So, you’ve had a house fire, and parts of your home have smoke damage. What happens next?
Just because the fire is out doesn’t mean the danger is over. Smoke damage can negatively impact your health, and if it is extensive enough, it may ruin your home. Taking the proper steps to evaluate the situation can help prevent future smoke exposure problems.
Generally, it is best to use caution when cleaning up after a home fire. Be wary of chemicals, potentially smoldering areas, and structural hazards that come with fire damage. Smoke damage can have severe ramifications on your health.
How Smoke Damage Can Ruin Your Home
Smoke is comprised of ash and particles left over after something has been burned. The primary danger posed by smoke is in the particles it disperses into the air.
This is not limited to ash dispersed by fire but ash and soot spread by cleanup efforts. Removing burned items and debris can stir up piles of settled ash, reintroducing harmful components to the environment.
Structures and materials damaged by smoke can retain some of these tiny particles. If they are knocked loose through regular cleaning or naturally fall away and float free in your home, you risk inhaling them.
A home that doesn’t have its smoke damage restored becomes a hazard for certain groups of people.
Health Risks of Particle Smoke Damage
These particles are toxic if inhaled. According to the CDC, these toxins, if inhaled, “can cause a range of health problems, from burning eyes and a runny nose to aggravated chronic heart and lung diseases.”
Some people are more at risk than others. Some groups should exert more caution around smoke and fire damage due to their higher risk.
- People with existing heart or lung problems — Preexisting heart and lung problems can be aggravated by ash and smoke particles. Problems like cardiac arrest or issues breathing can be triggered by ash and smoke. High levels of exposure and health issues create a dangerous combination.
- The Elderly — As we age, our bodies become frailer. Older people are more likely to have preexisting problems that can be triggered by smoke and ash. The elderly who are on oxygen, for example, may get particles in their lungs that their bodies cannot clear out. Older adults should stay clear of fire damage.
- Children and Teens — We sometimes believe that children and teens are young, hardy, and can endure anything. This is far from the truth. Children and teens are still growing and developing the brain, lungs, and other essential organs that will sustain them for decades to come.
- Pregnant Women — The risk of any stray particles getting into a woman’s body puts the fetus at risk. Ash and smoke contain chemicals that can contribute to cancer, among other illnesses.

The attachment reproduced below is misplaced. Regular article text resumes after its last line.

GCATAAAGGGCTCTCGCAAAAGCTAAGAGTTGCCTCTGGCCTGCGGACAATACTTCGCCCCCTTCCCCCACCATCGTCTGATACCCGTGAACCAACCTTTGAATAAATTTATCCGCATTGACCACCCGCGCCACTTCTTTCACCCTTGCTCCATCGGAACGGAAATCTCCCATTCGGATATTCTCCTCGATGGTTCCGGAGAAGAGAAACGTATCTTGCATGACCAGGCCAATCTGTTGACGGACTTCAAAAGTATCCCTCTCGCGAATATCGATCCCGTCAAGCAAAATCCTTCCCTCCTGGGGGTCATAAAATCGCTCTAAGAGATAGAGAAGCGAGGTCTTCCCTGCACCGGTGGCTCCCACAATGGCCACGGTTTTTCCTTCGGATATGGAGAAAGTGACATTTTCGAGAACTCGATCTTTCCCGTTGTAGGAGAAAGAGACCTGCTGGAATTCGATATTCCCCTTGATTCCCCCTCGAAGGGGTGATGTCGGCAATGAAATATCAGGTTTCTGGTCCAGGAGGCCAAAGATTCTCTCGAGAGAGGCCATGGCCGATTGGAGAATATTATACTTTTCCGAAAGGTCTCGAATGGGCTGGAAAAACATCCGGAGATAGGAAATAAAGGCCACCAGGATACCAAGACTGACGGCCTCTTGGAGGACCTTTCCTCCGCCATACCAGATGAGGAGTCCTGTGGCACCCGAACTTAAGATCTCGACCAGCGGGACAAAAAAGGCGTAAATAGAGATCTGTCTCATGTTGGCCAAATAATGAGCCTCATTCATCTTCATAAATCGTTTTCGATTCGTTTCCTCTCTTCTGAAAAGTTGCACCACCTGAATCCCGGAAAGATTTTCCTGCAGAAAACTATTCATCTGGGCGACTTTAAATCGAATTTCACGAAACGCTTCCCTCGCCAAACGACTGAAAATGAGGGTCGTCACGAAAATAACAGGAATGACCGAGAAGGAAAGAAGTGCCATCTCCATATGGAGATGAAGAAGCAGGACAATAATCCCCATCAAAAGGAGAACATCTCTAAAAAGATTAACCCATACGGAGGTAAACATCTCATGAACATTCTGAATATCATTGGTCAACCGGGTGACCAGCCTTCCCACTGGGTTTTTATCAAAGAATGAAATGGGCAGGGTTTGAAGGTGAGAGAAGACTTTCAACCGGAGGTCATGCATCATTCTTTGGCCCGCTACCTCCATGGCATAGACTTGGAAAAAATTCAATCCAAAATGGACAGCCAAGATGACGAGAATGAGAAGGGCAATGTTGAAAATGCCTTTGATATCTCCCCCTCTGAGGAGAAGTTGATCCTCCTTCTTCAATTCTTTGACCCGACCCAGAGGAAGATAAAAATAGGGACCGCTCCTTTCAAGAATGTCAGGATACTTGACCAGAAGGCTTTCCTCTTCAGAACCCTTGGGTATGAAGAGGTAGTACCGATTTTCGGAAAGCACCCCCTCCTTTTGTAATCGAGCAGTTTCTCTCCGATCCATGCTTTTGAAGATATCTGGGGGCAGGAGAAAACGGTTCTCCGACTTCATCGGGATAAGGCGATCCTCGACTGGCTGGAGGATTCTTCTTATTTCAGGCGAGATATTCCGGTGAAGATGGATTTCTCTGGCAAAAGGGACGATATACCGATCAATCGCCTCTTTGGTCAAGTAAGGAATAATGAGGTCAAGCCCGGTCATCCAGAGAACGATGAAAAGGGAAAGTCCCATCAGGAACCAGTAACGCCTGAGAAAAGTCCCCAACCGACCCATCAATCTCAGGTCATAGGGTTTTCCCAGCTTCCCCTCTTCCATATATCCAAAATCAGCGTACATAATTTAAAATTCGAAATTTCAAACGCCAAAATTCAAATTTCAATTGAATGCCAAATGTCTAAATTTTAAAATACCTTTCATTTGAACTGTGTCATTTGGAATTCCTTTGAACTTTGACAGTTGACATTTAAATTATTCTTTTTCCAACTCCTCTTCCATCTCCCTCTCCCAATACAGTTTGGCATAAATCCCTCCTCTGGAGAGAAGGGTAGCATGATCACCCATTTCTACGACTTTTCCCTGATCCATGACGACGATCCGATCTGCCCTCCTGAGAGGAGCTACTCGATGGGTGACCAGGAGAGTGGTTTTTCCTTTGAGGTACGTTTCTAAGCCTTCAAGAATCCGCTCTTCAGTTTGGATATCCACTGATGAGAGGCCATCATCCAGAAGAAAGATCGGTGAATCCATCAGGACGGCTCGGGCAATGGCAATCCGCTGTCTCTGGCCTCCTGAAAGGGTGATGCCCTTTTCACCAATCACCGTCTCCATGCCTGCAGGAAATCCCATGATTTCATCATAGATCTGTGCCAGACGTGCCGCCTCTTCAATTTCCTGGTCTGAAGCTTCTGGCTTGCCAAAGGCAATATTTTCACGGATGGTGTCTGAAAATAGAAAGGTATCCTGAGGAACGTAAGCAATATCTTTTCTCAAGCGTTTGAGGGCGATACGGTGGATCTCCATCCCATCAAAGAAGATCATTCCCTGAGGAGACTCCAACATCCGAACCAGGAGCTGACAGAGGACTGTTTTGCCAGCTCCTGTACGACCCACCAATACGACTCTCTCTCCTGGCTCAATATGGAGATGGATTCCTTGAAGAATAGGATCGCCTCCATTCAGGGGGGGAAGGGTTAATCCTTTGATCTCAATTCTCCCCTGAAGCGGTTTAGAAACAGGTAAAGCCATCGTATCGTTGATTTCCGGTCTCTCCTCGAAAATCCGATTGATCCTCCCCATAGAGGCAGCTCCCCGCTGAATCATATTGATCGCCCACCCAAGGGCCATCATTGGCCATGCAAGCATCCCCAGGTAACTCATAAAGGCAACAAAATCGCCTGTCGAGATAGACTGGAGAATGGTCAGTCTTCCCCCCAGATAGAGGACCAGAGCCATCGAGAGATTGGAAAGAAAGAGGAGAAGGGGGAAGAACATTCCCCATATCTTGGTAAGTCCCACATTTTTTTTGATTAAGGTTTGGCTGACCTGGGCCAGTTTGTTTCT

The health risks from smoke damage are significant enough that you wouldn’t want to risk overexposing yourself to them.
Additional Hazards After Fire Damage
The average household contains a number of cleaning chemicals. Some are relatively harmless and cause minimal irritation. Others are highly toxic and can severely damage or irritate your skin.
Remember that some of the chemicals you keep in your home are likely to explode. Poorly stored chemicals can even be the source of a fire.
If the chemicals are not causing a fire, the smoke and chemical reactions undergone during a fire can contaminate smoke and ash, making it even more deadly.
For example, burning wood, fabrics, and plastics can form hydrogen cyanide, a very toxic gas. For reference, hydrogen cyanide was developed for use in chemical warfare during World War I. It was not deemed fit for use in war, but it was still counted among the arsenal of deadly chemical weapons used for war.
These toxins adhere to your walls, ceilings, furniture, carpets, and many other household items. While small amounts of exposure are not likely lethal, continuous exposure can increase your risk of a cascade of health problems.
Don’t stay long-term in a house devastated by smoke or fire. Be sure to clean up your home as soon as possible and thoroughly clean any clothes or objects recovered from the home.
Toxins From Fire Retardant
Firefighters often put out home fires. Some homes may get smoke or fire damage from a wildfire. Be aware of fire retardants if you are coming back home after evacuating from a wildfire.
The fire retardants used to fight wildfires aren’t very toxic, but you shouldn’t keep them around. Be sure to wash off any surfaces contaminated with a fire retardant.
Avoid using chemicals to clean as they can mix with the fire retardant and create toxic gasses.
Retardant is made from biodegradable materials and so will dissipate eventually, but it would be good for you to give your house, belongings, and vegetation a good hose-down anyway.
Do not ingest or allow your kids or pets to ingest this material. Biodegradable does not mean human-friendly. Keep your loved ones safe!
Using Caution When Cleaning Up
When you are cleaning up smoke damage in your home, be wary of the surfaces you touch. Smoke damage can contain harmful chemicals that can cause skin irritation and other health problems.
If you are cleaning up without the help of a professional, remember to wear personal protective equipment such as a mask, gloves, and eye protection. Taking preventative action against the harmful effects of smoke can save you from lots of health problems in the future.
Western Disasters Cleanup — A Local Cleanup Professional
If you have experienced a home fire and smoke damage in your home, get qualified professionals to help you recover. Smoke damage can be toxic, especially if you are predisposed to preexisting conditions.
Call us today or visit our website to see how we can help you recover from smoke and fire damage.